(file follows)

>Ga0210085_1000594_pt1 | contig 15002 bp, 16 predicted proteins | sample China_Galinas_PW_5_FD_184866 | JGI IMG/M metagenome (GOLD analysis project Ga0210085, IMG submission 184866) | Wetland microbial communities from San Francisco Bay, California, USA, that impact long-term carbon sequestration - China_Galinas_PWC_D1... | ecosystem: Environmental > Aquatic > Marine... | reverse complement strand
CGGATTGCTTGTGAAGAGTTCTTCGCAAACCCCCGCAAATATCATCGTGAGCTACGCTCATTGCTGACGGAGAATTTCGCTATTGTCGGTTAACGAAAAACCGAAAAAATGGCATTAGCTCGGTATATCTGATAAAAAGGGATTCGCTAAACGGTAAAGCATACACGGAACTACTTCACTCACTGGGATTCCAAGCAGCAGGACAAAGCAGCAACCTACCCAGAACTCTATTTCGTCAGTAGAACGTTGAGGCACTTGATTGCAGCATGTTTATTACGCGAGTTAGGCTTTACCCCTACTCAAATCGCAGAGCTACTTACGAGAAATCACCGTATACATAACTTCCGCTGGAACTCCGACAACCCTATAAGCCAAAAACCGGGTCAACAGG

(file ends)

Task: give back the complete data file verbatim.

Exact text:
>Ga0210085_1000594_pt1 | contig 15002 bp, 16 predicted proteins | sample China_Galinas_PW_5_FD_184866 | JGI IMG/M metagenome (GOLD analysis project Ga0210085, IMG submission 184866) | Wetland microbial communities from San Francisco Bay, California, USA, that impact long-term carbon sequestration - China_Galinas_PWC_D1... | ecosystem: Environmental > Aquatic > Marine... | reverse complement strand
CGGATTGCTTGTGAAGAGTTCTTCGCAAACCCCCGCAAATATCATCGTGAGCTACGCTCATTGCTGACGGAGAATTTCGCTATTGTCGGTTAACGAAAAACCGAAAAAATGGCATTAGCTCGGTATATCTGATAAAAAGGGATTCGCTAAACGGTAAAGCATACACGGAACTACTTCACTCACTGGGATTCCAAGCAGCAGGACAAAGCAGCAACCTACCCAGAACTCTATTTCGTCAGTAGAACGTTGAGGCACTTGATTGCAGCATGTTTATTACGCGAGTTAGGCTTTACCCCTACTCAAATCGCAGAGCTACTTACGAGAAATCACCGTATACATAACTTCCGCTGGAACTCCGACAACCCTATAAGCCAAAAACCGGGTCAACAGG